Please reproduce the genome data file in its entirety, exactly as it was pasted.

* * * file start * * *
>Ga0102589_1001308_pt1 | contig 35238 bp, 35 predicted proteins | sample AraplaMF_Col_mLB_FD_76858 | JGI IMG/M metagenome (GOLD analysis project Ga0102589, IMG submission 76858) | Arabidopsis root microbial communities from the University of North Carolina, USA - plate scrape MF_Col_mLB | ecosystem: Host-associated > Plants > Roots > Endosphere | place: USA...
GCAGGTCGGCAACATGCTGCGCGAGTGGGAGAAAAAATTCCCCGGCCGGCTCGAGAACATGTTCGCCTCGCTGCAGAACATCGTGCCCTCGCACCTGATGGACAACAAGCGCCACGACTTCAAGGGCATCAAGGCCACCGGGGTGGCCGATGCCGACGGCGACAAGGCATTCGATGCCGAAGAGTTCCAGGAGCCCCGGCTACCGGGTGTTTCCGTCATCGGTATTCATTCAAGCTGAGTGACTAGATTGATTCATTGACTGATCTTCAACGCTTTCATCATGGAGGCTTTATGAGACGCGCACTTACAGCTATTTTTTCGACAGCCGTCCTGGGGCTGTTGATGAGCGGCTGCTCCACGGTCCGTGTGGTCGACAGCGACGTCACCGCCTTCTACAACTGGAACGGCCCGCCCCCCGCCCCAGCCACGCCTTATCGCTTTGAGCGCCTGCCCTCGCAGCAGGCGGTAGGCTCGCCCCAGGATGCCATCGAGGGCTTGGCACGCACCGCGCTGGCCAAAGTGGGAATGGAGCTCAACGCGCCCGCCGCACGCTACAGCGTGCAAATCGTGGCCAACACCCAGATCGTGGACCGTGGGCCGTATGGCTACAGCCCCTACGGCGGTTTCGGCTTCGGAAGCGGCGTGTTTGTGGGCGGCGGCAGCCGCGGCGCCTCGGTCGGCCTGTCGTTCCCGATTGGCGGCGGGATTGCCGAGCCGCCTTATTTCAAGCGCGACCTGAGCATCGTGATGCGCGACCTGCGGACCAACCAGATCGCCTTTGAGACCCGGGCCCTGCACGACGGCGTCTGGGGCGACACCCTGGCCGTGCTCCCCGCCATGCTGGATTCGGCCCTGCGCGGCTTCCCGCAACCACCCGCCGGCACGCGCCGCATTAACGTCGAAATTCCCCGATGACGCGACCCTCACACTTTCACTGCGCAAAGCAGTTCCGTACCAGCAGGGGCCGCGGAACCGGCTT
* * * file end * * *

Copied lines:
>Ga0102589_1001308_pt1 | contig 35238 bp, 35 predicted proteins | sample AraplaMF_Col_mLB_FD_76858 | JGI IMG/M metagenome (GOLD analysis project Ga0102589, IMG submission 76858) | Arabidopsis root microbial communities from the University of North Carolina, USA - plate scrape MF_Col_mLB | ecosystem: Host-associated > Plants > Roots > Endosphere | place: USA...
GCAGGTCGGCAACATGCTGCGCGAGTGGGAGAAAAAATTCCCCGGCCGGCTCGAGAACATGTTCGCCTCGCTGCAGAACATCGTGCCCTCGCACCTGATGGACAACAAGCGCCACGACTTCAAGGGCATCAAGGCCACCGGGGTGGCCGATGCCGACGGCGACAAGGCATTCGATGCCGAAGAGTTCCAGGAGCCCCGGCTACCGGGTGTTTCCGTCATCGGTATTCATTCAAGCTGAGTGACTAGATTGATTCATTGACTGATCTTCAACGCTTTCATCATGGAGGCTTTATGAGACGCGCACTTACAGCTATTTTTTCGACAGCCGTCCTGGGGCTGTTGATGAGCGGCTGCTCCACGGTCCGTGTGGTCGACAGCGACGTCACCGCCTTCTACAACTGGAACGGCCCGCCCCCCGCCCCAGCCACGCCTTATCGCTTTGAGCGCCTGCCCTCGCAGCAGGCGGTAGGCTCGCCCCAGGATGCCATCGAGGGCTTGGCACGCACCGCGCTGGCCAAAGTGGGAATGGAGCTCAACGCGCCCGCCGCACGCTACAGCGTGCAAATCGTGGCCAACACCCAGATCGTGGACCGTGGGCCGTATGGCTACAGCCCCTACGGCGGTTTCGGCTTCGGAAGCGGCGTGTTTGTGGGCGGCGGCAGCCGCGGCGCCTCGGTCGGCCTGTCGTTCCCGATTGGCGGCGGGATTGCCGAGCCGCCTTATTTCAAGCGCGACCTGAGCATCGTGATGCGCGACCTGCGGACCAACCAGATCGCCTTTGAGACCCGGGCCCTGCACGACGGCGTCTGGGGCGACACCCTGGCCGTGCTCCCCGCCATGCTGGATTCGGCCCTGCGCGGCTTCCCGCAACCACCCGCCGGCACGCGCCGCATTAACGTCGAAATTCCCCGATGACGCGACCCTCACACTTTCACTGCGCAAAGCAGTTCCGTACCAGCAGGGGCCGCGGAACCGGCTT